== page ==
Found in 2004, the purpose of this small lead object came to light with the help of Caroline Duroselle-Melish at the Folger Shakespeare Library. Although it was recovered from the fill of the Confederate earthwork, it probably belonged to one of the first English men to arrive at Jamestown in May 1607.
The object is comprised of seven individual pieces of lead printer’s type that were soldered together to form a solid, rectangular-shaped block about an inch long. One end bears the reverse letters, from right to left, “J, a, c, o, b” under a scroll.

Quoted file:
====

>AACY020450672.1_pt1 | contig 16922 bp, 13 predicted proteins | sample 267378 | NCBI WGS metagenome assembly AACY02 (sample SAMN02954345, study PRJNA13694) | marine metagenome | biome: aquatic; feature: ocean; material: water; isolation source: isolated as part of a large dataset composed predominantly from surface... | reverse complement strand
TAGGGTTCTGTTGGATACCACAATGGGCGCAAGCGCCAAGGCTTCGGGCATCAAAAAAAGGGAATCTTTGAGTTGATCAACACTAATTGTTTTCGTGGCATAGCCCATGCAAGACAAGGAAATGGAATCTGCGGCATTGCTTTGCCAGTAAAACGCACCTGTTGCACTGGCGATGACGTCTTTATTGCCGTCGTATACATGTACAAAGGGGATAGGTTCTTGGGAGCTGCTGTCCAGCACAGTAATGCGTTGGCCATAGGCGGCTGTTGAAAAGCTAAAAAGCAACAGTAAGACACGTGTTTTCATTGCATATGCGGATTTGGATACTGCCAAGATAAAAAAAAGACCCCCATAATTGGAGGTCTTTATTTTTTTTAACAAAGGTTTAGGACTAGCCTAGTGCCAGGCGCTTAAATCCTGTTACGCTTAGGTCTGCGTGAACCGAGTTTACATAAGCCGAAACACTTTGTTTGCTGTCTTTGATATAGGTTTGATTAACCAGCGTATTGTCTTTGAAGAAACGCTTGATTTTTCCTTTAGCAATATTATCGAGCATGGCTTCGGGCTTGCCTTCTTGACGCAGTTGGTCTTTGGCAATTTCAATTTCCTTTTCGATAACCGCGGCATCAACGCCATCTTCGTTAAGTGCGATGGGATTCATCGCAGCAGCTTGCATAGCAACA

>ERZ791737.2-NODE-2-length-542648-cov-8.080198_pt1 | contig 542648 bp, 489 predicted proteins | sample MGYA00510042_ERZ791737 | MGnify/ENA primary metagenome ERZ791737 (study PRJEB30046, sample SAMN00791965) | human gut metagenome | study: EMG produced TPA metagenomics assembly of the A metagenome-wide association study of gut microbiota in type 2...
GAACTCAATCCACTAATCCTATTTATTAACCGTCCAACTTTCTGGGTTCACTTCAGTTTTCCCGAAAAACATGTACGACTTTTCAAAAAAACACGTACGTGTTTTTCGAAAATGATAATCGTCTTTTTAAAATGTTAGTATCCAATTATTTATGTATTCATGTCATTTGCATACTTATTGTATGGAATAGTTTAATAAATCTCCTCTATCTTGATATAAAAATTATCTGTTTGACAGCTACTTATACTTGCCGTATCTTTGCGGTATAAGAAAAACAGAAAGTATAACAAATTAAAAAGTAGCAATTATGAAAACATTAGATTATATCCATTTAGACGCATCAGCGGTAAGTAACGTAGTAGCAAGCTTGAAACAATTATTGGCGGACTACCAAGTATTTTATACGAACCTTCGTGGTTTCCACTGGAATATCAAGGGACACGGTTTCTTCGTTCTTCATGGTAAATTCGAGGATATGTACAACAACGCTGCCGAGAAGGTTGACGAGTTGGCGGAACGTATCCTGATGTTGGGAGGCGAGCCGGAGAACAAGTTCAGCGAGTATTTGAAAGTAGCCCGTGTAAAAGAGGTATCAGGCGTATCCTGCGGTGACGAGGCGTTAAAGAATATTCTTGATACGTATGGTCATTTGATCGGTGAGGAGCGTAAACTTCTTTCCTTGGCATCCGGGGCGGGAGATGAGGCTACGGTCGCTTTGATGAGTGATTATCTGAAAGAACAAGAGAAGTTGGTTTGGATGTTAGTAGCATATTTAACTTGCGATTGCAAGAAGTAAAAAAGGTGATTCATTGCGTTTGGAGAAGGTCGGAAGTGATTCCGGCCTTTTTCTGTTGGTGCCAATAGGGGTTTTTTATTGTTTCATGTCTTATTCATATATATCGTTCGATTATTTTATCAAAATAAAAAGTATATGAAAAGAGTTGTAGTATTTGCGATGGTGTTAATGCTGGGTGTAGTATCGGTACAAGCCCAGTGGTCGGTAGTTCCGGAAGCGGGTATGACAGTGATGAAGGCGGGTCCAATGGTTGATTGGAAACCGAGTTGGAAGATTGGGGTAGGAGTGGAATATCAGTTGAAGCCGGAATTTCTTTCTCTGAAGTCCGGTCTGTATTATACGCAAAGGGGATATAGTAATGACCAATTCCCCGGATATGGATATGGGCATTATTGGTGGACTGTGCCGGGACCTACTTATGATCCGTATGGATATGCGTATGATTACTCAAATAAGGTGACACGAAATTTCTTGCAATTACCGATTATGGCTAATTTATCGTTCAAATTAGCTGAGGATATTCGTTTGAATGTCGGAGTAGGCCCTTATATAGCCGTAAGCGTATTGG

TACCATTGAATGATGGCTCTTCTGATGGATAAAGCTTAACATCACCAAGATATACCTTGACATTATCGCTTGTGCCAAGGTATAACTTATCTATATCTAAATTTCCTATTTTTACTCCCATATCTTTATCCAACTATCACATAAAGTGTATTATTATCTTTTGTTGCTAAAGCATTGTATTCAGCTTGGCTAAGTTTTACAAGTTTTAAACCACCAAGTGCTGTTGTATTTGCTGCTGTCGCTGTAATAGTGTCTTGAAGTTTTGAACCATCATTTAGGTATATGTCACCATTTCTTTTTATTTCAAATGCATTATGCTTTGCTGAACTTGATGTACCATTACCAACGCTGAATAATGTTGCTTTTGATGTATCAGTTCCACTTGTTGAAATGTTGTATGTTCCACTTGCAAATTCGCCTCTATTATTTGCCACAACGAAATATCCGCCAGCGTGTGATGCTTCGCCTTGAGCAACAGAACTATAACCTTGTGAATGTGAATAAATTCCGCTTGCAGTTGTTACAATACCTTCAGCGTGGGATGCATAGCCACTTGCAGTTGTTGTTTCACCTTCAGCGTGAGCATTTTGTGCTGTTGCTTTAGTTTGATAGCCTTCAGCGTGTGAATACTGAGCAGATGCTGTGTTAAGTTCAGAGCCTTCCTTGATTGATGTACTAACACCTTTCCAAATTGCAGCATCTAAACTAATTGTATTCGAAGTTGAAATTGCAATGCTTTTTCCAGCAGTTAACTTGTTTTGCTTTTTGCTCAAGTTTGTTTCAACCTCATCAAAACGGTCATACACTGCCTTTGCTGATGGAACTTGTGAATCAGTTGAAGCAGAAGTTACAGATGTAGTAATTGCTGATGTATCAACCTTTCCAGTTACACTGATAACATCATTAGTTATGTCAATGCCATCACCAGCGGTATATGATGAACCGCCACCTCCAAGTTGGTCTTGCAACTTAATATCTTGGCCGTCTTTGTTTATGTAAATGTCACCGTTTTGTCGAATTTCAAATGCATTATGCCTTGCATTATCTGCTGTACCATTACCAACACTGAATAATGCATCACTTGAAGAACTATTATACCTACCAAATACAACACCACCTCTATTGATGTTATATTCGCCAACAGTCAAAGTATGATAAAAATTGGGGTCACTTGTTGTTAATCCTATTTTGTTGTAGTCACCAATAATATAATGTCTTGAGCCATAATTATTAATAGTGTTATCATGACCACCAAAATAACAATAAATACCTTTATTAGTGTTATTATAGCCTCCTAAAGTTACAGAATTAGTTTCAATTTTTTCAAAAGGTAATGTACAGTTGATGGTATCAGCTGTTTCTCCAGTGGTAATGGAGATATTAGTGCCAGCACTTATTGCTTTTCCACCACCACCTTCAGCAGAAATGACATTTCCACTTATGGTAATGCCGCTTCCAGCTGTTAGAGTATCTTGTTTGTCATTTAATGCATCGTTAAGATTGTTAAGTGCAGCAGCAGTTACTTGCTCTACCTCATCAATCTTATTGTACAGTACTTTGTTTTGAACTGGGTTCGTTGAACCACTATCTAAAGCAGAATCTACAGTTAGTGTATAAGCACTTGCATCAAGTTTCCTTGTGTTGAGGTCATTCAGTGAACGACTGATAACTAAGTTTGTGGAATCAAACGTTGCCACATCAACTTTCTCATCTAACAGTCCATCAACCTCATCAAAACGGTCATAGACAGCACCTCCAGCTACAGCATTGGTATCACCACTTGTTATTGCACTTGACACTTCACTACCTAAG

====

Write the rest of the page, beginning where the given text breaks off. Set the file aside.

As early as the 16th century, stamps comprised of printer’s type were used to mark books with the owner’s name. Although Jacob’s identity is not known for certain, documentary evidence and its date suggest the stamp belonged to Thomas Jacob, about whom George Percy wrote in 1607: “The fourth day of September died Tomas Jacob Sergeant.”